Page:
Trying to come to grips with how a visual search engine works, I worked my way up to Chapter 7 of Programming Computer Vision: Searching Images. The chapter introduces the concept of a "bag of visual words" representation that provide a means of searching images by using techniques common to text-based search engines. The description of the technique begins:
Content-based image retrieval (CBIR) deals with the problem of retrieving visually similar images from a (large) database of images. This can be images with similar color, similar textures or similar objects or scenes, basically any information contained in the images themselves.
For high-level queries, like finding similar objects, it is not feasible to do a full comparison (for example using feature matching) between a query image and all images in the database. It would simply take too much time to return any results if the database is large. In the last couple of years, researchers have successfully introduced techniques from the world of text mining for CBIR problems making it possible to search millions of images for similar content. The most common weighting is tf-idf weighting (term frequency – inverse document frequency) But what form exactly does this "information" take?
This diagram, from an informatics/CS course for information retrieval presents a series of visualizations of documents as normalized vectors (or bags of words) In this case the "documents" (or segments of a text) are shown in spreadsheet form which each row representing a different "bag of words".
In the above example, the presence of each word in it’s bag is not simply binary (in or out) but weighted to reflect how significant the word is. This is achieved by using the inverse document frequency (idf) to produce a sliding scale of significance. In this way "stopwords" are automatically produced as when a word is present in all documents, the idf factor becomes 0, effectively removing the terms significance (and thus presence in the "bag"). As the term becomes increasingly less common among documents, the idf factor slides upward to amplify the weight of a term and thus its overall significance in comparisons.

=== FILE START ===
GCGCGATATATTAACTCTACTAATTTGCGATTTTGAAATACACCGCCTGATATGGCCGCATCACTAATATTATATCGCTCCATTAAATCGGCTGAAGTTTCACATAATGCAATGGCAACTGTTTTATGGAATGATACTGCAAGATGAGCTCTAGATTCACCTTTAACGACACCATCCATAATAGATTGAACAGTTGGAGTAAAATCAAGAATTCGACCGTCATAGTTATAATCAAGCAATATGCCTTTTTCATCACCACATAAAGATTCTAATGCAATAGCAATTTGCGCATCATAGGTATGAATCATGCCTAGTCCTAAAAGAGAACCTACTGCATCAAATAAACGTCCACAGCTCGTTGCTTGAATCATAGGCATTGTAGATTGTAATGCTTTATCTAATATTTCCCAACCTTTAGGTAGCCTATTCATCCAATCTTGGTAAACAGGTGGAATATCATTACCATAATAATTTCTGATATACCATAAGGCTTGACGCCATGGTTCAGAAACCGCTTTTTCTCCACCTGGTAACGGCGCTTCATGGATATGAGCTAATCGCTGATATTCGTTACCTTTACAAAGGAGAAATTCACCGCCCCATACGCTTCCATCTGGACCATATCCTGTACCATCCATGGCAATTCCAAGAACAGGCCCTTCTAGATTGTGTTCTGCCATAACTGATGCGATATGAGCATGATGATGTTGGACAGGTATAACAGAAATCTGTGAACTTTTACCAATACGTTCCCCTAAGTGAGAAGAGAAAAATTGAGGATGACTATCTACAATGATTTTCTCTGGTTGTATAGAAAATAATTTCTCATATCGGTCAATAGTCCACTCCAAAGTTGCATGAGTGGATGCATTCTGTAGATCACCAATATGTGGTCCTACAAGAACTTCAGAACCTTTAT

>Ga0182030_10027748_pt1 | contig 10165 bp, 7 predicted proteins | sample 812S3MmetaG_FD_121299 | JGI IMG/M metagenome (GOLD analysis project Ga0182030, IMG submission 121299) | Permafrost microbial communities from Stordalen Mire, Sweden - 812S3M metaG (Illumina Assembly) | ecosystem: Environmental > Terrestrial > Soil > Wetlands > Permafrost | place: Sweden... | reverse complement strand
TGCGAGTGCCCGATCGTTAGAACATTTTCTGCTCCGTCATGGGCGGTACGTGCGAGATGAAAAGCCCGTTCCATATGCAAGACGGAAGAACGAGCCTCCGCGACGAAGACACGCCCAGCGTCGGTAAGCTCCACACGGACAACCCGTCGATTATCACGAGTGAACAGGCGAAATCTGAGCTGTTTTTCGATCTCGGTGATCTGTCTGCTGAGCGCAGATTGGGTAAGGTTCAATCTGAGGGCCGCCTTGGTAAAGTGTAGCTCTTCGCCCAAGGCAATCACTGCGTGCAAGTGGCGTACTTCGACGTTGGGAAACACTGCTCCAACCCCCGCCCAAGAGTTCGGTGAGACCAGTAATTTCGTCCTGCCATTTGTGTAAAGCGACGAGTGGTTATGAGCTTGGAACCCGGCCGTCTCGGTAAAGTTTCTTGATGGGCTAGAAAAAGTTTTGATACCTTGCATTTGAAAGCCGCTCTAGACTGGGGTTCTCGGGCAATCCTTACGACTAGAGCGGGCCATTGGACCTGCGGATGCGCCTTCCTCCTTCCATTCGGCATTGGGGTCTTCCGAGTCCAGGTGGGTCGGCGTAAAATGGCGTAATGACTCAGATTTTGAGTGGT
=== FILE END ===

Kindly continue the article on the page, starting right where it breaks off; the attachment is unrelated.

Following a similar approach for images, it’s interesting to think of what the visual equivalent to stopwords would be (and look like). The text continues:
To apply text mining techniques to images, we first need to create the visual equivalent of words. This is usually done using local descriptors like the SIFT descriptor in Section 2.2. The idea is to quantize the descriptor space into a number of typical examples and assign each descriptor in the image to one of those examples. These typical examples are determined by analyzing a training set of images and can be considered as visual words and the set of all words is then a visual vocabulary (sometimes called a visual codebook). This vocabulary can be created specifically for a given problem or type of images or just try to represent visual content in general.
This is quite an important point: the collection of the images and its organization into "examples" is highly determinant of the kind of "similarity" which the index then is able to support / perform.
The visual words are constructed using some clustering algorithm applied to the feature descriptors extracted from a (large) training set of images. The most common choice is k-means 2, which is what we will use here. Visual words are nothing but a collection of vectors in the given feature descriptor space, in the case of k-means they are the cluster centroids. Representing an image with a histogram of visual words is then called a bag of visual words model.
|scalable search index of a large set of documents||vector space model (bag-of-word)|
|index term weighting / stopwords||tf-idf|
|visual words: description by local features||SIFT, image gradients|
|visual words: clustering descriptions||k-means|
In its very dense prose (frequent in PCV), a stack of techniques are presented. This "layer cake" of methods is something typical to computer vision where different methods and algorithms are often pulled out of the "vision toolbox" and stacked one on top of the other to perform a task. The difficulty is often in trying to understand or consider how the assumptions and limitations of one layer influence the others, how the whole stack perhaps is being affected by the particularities of the individual underlying techniques.